The Wheel and Axle

Maganda Ba? True!

by on Oct.13, 2018, under Film & TV, Queer, Society

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Mamu; And A Mother, Too may seem, on the surface, just another film about the lives of transwomen, one that could either be too inappropriately comedic or else much too maudlin and schmaltzy.

And yet, it carefully avoids these while still retaining humor and heart.

The titular Mamu is a veteran transwoman sex worker living with her long-time partner, Vincent. Due to her estranged sister’s death, Mamu ends up taking her teenaged niece – Bona, who is also trans – into their home. Amidst poverty and growing walls between her and Vincent, Mamu struggles to adjust to having an adopted daughter who is as strong-willed as she is but who is perhaps not yet as street smart. It is the comparison and contrast between Mamu and Bona that drives much of the film, and the question of the repeating cycles of life and the possibility (or impossibility) of breaking those cycles becomes increasingly critical.

The film tackles multiple issues and weaves all these into a colorful tapestry that is engaging and thought-provoking. It is to director Rod Singh’s credit that all the different aspects of this tapestry are highlighted with balance and depth.

First, of course, is about identity and relationships of transwomen. The familial connections of a maternal character like Mamu are delved into as she transforms from the motherly friend to those in need to a true mother to her own blood. Mamu’s being is tied into her overall selflessness, and yet as the film progresses you also see the insecurities that define her selfish side as well. But we understand and we get it. Mamu is not just a woman. She is human.

The dynamics between a transwoman and her male partner is also explored. The film initially leads us down a road of expectations around what Vincent is and should be, but it expertly turns all such expectations on their head. Tropes about masculinity and the assumed “kept man” are played around with, but the tropes are transcended. The film speaks not just about love but also the value of trust. Vincent is more than just his maleness or his body. He is human.

And these same issues about identity, relationships, and power dynamics are parallelly presented in the life of Bona, who in her youth has both naivete and cunning as she deals with loneliness, being wanted, and having her own little love triangle: Franco and Kiko.

We also look at the often ignored issue of trans sex workers. It is perhaps timely that the film was released the day after the anniversary of murdered transwoman Jennifer Laude. There is much to understand about the plight of our sisters, and the intersectionality between poverty and gender is not discussed as much as it really should be. Here, we see the kind of dangers and sacrifices they need to do in order to simply survive.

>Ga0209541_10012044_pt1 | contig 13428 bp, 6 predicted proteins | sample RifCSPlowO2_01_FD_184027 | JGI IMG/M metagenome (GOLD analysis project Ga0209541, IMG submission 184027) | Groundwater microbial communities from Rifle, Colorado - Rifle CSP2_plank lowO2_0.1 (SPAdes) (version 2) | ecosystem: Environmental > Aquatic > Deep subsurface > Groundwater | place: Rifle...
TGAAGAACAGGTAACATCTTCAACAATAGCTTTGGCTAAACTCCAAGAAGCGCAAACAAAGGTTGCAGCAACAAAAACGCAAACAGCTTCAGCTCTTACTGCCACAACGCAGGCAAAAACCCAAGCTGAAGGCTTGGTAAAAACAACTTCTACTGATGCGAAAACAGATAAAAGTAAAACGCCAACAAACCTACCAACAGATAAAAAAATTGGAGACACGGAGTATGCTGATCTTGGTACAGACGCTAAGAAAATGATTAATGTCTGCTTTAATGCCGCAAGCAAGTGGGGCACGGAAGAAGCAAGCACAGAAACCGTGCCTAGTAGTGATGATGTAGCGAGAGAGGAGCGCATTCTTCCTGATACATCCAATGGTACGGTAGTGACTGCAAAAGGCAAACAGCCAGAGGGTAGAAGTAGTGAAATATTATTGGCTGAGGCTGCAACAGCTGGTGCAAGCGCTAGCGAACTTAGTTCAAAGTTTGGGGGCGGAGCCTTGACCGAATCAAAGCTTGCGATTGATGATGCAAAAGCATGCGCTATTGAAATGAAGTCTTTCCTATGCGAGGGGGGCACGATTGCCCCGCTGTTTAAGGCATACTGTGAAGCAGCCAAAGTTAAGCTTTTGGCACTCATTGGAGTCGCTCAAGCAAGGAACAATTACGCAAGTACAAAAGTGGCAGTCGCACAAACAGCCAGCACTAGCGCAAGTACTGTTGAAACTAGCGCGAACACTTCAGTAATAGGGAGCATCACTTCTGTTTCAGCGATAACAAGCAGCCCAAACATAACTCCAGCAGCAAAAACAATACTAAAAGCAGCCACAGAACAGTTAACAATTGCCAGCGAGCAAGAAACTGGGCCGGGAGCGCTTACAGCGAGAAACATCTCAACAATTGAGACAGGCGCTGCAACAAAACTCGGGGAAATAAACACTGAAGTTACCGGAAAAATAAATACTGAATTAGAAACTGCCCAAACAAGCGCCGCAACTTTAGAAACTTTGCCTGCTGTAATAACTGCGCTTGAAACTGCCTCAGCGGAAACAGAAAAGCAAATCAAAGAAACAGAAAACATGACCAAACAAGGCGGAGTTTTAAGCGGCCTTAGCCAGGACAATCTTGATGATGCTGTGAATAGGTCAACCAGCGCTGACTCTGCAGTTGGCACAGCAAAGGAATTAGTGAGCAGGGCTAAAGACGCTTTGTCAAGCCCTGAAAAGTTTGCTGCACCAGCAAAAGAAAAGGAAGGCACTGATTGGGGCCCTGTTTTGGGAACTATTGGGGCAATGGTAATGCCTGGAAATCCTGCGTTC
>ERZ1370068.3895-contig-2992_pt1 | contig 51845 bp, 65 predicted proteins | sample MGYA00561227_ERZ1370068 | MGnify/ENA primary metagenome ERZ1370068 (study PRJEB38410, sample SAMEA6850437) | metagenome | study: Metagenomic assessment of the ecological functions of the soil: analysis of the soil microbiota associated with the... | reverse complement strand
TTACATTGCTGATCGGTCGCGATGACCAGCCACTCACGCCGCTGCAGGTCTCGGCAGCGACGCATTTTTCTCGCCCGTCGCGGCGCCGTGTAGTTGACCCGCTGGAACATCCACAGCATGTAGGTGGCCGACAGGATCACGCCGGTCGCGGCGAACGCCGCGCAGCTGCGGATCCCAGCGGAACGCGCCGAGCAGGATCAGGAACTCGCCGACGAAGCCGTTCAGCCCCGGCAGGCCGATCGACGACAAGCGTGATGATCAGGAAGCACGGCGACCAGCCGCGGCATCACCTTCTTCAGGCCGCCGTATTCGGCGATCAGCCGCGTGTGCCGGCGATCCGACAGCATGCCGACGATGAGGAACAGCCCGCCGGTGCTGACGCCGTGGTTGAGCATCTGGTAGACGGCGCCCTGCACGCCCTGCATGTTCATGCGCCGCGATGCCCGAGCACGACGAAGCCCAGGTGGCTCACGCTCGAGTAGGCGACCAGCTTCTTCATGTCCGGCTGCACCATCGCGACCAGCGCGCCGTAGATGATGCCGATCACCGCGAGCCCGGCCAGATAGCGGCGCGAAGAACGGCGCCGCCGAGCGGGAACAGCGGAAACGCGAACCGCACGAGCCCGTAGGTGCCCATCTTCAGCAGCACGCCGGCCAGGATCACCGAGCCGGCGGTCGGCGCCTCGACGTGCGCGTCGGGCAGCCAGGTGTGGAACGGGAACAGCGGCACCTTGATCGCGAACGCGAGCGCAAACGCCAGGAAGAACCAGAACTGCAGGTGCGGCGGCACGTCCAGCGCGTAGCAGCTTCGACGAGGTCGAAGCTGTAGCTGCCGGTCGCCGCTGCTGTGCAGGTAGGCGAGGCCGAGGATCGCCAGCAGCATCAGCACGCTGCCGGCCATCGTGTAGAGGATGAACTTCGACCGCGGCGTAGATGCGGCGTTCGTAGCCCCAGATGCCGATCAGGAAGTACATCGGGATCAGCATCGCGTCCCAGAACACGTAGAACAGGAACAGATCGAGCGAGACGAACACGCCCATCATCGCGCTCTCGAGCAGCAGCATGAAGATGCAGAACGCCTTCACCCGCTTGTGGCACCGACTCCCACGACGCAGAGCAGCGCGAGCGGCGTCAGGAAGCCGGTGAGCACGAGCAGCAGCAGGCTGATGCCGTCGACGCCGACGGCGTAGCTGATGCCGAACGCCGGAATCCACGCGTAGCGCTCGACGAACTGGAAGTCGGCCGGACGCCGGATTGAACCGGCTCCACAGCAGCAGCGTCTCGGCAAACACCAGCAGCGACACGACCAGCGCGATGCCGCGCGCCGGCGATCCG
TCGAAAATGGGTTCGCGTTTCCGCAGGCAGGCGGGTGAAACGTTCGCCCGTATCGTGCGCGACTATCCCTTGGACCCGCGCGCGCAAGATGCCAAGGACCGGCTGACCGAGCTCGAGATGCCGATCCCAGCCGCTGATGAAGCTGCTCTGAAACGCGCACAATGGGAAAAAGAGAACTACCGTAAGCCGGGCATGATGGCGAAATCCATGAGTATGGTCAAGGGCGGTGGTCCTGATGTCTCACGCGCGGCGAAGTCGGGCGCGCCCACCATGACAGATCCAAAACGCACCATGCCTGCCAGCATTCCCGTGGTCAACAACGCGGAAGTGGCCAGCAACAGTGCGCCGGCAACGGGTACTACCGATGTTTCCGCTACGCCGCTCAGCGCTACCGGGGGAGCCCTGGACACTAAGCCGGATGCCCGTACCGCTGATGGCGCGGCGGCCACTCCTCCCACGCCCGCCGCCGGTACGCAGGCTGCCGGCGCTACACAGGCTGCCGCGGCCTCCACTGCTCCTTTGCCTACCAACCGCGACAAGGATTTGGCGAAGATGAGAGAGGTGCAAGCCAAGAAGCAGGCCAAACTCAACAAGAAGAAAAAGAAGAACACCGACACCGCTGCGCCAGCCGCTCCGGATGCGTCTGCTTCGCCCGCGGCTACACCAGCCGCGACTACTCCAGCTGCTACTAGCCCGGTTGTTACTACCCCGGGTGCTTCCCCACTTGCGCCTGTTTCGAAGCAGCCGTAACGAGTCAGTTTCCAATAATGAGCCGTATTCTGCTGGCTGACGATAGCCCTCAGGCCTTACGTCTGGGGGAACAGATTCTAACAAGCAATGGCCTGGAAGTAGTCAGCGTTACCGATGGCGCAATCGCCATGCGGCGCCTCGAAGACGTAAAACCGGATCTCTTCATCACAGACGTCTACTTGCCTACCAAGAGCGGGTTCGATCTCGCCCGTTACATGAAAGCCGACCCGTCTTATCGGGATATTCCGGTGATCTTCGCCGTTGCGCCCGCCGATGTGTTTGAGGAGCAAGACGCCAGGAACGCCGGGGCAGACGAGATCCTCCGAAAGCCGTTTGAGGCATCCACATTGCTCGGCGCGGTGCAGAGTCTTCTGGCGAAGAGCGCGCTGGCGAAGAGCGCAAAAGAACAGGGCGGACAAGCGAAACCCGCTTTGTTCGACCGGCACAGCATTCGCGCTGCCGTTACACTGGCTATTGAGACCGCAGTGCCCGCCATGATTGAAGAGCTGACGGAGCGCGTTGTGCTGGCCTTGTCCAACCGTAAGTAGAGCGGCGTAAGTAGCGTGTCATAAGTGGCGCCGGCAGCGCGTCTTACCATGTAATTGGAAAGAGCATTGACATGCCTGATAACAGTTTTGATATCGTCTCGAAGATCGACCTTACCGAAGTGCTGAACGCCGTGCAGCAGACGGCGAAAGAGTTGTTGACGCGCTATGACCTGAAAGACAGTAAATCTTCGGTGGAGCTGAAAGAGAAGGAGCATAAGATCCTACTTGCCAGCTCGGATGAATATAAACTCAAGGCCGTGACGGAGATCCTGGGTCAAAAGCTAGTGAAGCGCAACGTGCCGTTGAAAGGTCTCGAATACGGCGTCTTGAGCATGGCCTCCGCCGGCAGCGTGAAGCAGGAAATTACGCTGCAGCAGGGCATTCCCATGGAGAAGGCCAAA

The film’s cast members bring this story to life in a spectacular way.

Iyah Mina as Mamu is compelling and believable. As the lead, she expertly navigates her complex role from comedy to drama. This is not an easy character to take on, but she makes it seem so easy. She is capable of nuance and subtlety that can be hard to do with a character that can be prone to histrionics. But she holds back in the right ways, and she gives you what you need and perhaps not what you want.

Arron Villaflor, fresh from the success of Goyo: Ang Batang Heneral, steps into a role vastly different from most of what he’s done previously. It is easy to demonize someone like Vincent, but Arron tackles the heart of the character so very well and gives him a layered performance that, when his arc reaches its climax, you see that he does things for a very real reason. He is fascinating.

EJ Jallorina tackles Bona with enthusiasm and aplomb. The character of Bona is one that, perhaps even more than Mamu, can quickly descend into a mass of stereotypes, but EJ’s performance quickly dispels such notions. Yes, Bona is sassy and femme to the max, but in EJ’s capable hands, Bona became a person.

Supporting cast members Markus Paterson as Kiko , Jovani Manansala as Franco, Renzie Aguilar as Tonton, Quennie Acedegbega as Girlie, and Petite as BFF Extraordinaire all turn in great performances. They manage to shine in their own ways as they helped drive the main story arcs.

Mamu; And A Mother, Too is simultaneously hilarious and heartbreaking without being slapstick and melodramatic. It tackles LGBT issues not through the lens of expected portrayals but through the lens of reality. It’s worth the time to see it if only to better understand a slice of life of some of our very own sisters in the community, something that even the rest of us in our privilege fail to fully understand.

Mamu; And A Mother, Too is currently showing in Metro Manila theaters until October 21, 2018 as part of the Cinema One Originals Film Festival.

My Rating: 8.5 out of 10 Stars

Starring: Iyah Mina, Arron Villaflor, EJ Jallorina, Markus Paterson, Jovani Manansala, Renzie Aguilar, Quennie Acedegbega, Petite.

Directed By: Rod Singh

 

 

 

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